Beretta Cx4 Storm
Duke Is Dragged Kicking And Screaming
Into The 21st Century Only To Find Out It’s
Pretty Nice Here After All.
By Mike “Duke” Venturino
Photos: Yvonne Venturino
Recently when I was bouncing article ideas off of my good friend Kirk Stovall he said, “Why not do one on the Storm?” Showing off my great firearms knowledge I replied, “Yeah that storm the other night was brutal. It left gullies in my driveway but it’s really not suitable for a gun magazine article.”
“No dummy,” he said, “the Storm carbine.” And then I said, “What pray tell is a Storm carbine?” I had honestly never heard of such a thing. Well it turns out they are a real firearm, actually made by Beretta in Italy with the full name being Cx4 Storm. They are semi-auto currently being chambered for 9x19mm (Luger), .40 S&W and 9x21mm. In the recent past they also offered a .45 ACP version but it’s not listed now. Stovall has all three Storms, so he loaned them to me for some shooting and photography.
Now, let me stress I am no stranger to carbines—especially ones firing handgun cartridges. I’ve owned levergun and pump action carbines in calibers from .22 LR up to .45 Colt. Although I’m partial to firearms crafted of wood and steel, I am coming to accept synthetics to a degree.
My introduction to his Storms went like this. He pulled one out of its case and I exclaimed, “Wow, that thing is ugly!” In true fact the Beretta Cx4 Storm looks like it belongs in a science fiction movie. They have 16.7-inch barrel lengths with only about 5 inches extending past the black synthetic stock. Overall length according to the Beretta USA is 29.7 inches and nominal weight a bit less than 6 pounds.
Beretta says the Storm is accessory friendly. I can see why. As shipped there is a long Picatinny rail atop action and handguard. Supplied with it are short rails easily attached to the forearm sides. Now get this: there is even an extendable rail inside the forearm under the barrel. I broke off my thumbnail trying to pull it out before reading in the instructions that the front sling swivel must be pushed in simultaneously with pulling the rail out.
Duke’s friend Kirk Stovall uses his Beretta Storms primarily for rabbit hunting. Two shot
during testing included (below, left) one as issued by Beretta, and the other (right), has
been gussied up with vertical foregrip and Aimpoint sight.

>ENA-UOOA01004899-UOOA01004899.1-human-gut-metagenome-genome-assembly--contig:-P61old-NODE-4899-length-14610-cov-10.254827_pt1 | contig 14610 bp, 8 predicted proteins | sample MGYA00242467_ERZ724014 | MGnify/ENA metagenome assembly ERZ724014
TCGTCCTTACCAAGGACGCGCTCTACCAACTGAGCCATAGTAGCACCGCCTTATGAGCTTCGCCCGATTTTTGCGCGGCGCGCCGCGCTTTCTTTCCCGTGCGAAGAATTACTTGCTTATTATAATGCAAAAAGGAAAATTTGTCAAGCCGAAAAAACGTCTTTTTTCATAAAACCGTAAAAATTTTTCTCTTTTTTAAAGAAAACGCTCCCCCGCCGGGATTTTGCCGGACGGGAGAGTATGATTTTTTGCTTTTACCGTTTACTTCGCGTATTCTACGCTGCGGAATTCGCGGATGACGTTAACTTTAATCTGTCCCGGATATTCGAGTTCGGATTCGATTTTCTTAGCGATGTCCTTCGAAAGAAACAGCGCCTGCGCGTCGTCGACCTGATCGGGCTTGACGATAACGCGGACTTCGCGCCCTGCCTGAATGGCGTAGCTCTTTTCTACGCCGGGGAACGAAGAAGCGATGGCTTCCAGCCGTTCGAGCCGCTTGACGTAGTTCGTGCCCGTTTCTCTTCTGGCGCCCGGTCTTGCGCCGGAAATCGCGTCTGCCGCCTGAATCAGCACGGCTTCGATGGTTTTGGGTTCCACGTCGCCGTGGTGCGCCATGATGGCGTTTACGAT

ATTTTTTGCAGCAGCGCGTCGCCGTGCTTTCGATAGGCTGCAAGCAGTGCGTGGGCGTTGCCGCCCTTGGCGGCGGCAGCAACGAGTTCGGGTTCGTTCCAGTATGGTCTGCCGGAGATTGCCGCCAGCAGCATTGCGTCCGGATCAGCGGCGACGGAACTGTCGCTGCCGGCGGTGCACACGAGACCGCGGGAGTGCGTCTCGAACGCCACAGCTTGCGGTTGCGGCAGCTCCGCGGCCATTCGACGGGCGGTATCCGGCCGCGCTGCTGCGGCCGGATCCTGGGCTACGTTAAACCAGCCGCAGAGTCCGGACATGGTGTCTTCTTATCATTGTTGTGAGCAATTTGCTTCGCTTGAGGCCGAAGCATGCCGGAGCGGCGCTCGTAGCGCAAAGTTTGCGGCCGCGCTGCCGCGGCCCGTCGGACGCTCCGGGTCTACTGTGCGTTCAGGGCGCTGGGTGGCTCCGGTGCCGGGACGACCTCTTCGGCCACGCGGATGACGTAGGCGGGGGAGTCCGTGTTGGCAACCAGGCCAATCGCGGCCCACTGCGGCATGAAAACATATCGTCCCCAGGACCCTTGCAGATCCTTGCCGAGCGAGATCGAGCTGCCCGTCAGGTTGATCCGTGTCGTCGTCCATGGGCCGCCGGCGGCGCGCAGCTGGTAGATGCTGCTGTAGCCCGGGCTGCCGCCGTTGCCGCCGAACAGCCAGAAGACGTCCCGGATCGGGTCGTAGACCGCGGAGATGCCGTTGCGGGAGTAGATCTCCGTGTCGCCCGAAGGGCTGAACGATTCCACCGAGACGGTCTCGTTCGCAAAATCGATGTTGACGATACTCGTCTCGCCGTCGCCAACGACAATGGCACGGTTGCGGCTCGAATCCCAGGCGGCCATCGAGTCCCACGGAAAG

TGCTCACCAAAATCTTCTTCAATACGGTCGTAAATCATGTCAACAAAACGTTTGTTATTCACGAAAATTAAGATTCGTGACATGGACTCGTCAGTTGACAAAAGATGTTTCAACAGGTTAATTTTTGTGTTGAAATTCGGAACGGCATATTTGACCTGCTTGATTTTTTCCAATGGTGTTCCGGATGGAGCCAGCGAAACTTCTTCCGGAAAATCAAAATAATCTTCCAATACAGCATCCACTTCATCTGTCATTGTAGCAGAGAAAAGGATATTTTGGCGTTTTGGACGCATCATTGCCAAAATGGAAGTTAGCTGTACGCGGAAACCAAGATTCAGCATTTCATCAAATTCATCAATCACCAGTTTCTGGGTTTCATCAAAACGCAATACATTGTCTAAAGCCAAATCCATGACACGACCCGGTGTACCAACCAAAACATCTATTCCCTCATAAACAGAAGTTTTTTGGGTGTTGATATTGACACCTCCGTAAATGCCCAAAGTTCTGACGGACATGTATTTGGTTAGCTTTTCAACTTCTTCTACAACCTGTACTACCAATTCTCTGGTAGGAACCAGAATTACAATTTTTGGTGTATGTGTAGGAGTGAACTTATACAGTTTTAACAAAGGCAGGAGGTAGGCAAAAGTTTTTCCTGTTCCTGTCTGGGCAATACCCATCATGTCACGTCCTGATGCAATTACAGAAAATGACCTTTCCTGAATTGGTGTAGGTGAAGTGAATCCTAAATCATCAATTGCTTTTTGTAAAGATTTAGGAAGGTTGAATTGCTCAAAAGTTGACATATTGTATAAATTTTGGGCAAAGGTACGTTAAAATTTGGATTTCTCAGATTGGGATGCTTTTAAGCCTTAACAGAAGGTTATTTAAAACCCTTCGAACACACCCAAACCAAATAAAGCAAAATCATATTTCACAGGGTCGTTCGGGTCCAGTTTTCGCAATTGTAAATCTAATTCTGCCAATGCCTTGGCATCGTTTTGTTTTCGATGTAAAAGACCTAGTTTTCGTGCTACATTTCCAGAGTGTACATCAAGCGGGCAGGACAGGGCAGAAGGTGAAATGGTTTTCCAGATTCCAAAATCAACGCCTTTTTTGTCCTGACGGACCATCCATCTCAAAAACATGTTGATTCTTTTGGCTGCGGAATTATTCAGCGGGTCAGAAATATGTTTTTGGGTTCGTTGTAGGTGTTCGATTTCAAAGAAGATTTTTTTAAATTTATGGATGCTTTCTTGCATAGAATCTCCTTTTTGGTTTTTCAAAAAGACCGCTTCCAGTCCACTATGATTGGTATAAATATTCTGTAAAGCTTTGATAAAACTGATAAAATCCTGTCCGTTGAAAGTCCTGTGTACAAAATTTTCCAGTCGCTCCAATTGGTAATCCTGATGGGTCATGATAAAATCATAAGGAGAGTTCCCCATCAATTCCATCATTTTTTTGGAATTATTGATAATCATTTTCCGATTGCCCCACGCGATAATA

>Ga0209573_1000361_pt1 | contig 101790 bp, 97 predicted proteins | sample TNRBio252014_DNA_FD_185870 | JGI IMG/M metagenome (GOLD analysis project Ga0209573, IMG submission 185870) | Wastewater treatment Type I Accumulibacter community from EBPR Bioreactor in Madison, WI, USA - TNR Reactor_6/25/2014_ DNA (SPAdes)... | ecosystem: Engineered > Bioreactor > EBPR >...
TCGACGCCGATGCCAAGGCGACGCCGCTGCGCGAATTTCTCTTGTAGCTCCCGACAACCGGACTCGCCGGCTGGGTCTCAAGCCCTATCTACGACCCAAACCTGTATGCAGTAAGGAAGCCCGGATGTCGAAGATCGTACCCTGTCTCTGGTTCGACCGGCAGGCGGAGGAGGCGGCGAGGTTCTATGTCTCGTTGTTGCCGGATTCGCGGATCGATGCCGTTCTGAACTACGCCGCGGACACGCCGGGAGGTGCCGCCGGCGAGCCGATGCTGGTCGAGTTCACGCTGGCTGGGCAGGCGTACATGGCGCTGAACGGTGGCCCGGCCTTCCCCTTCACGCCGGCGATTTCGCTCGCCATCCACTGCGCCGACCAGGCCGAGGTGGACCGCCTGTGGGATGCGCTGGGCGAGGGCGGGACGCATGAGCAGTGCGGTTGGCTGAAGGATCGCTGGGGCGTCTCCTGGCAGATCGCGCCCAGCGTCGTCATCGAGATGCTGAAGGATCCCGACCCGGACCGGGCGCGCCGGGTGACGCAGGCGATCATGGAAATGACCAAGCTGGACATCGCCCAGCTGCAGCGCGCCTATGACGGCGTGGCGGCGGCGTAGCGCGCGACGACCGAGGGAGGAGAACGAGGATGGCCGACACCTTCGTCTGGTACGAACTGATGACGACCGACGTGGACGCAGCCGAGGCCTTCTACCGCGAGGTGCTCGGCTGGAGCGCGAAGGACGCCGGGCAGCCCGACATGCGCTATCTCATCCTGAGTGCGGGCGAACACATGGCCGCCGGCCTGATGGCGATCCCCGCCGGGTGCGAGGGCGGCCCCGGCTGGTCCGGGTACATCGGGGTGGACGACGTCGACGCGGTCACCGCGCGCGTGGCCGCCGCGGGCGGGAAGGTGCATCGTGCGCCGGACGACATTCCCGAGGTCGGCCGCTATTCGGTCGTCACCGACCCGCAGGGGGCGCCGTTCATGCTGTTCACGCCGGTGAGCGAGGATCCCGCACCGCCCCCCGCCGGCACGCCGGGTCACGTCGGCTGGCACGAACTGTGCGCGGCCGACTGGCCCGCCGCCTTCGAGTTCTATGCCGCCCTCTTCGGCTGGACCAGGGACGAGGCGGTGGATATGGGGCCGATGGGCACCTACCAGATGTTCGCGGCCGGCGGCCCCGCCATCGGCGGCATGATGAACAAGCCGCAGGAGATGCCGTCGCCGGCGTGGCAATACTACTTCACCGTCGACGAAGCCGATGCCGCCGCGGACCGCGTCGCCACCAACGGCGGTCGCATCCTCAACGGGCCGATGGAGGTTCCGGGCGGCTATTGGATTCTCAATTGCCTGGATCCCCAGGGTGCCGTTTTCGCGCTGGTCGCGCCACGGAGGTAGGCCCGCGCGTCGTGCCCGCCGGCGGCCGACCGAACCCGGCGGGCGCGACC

Instead of an extending buttstock as seen on so many “black” rifles and carbines nowadays, Storms have a fairly traditional one except it is cut-out behind the pistol grip. That does save weight. Length of pull of Stovall’s 9mm Storm with supplied extender is 14-1/4 inches. It appears without the extender it would be about 13-1/2 inches. As made Storms have a horizontal area with checkering serving as a forearm. However, by means of an attachable bottom rail, they can also be fitted with a vertical grip such as has become favored by our soldiers and Marines on their M4 carbines.
Whereas most semi-autos firing centerfire cartridges have a magazine in front of the triggerguard, these Storms utilize a magazine going into the pistol grip just like most semi-auto pistols. In fact, they use the same magazines as used in Beretta’s pistols of the same caliber. Those are of 10-round capacity for the .40 S&W and 10 or 15 rounds for the 9mm.
There are some other interesting features on these carbines. One is the bolt handle can be attached on either side for right- or left-handed shooters. In fact, Stovall has fitted his 9mm Storm with bolt handles on both sides.
Storms’ operate with a simple blowback system. There are no gas ports or op-rods to contend with. Triggers are single action only, meaning that to fire, the loaded magazine is inserted, the bolt retracted fully and then released. Then the carbine is ready to fire. The safety is a cross-bolt type directly over the triggerguard. Pressed to the left a red band is exposed meaning the safety is off. Pushed to the right and it is engaged. There is a bolt hold open device for when the last round in a magazine is fired. Magazine release is another button on the receiver’s left side behind the triggerguard. Dropping out the empty magazine and pulling the bolt back slightly releases it to close on an empty chamber.
Another accessory Kirk put on his 9mm Storm is this perforated barrel guard.
Duke’s friend Kirk obviously favors his 9mm Storm more highly than the others
because it wears an Aimpoint sight.
The Storm comes with buttstock extender allowing length of pull as long as 14-1/4 inches.
The Storm can be fired with bolt retraction handles on right, left or both sides.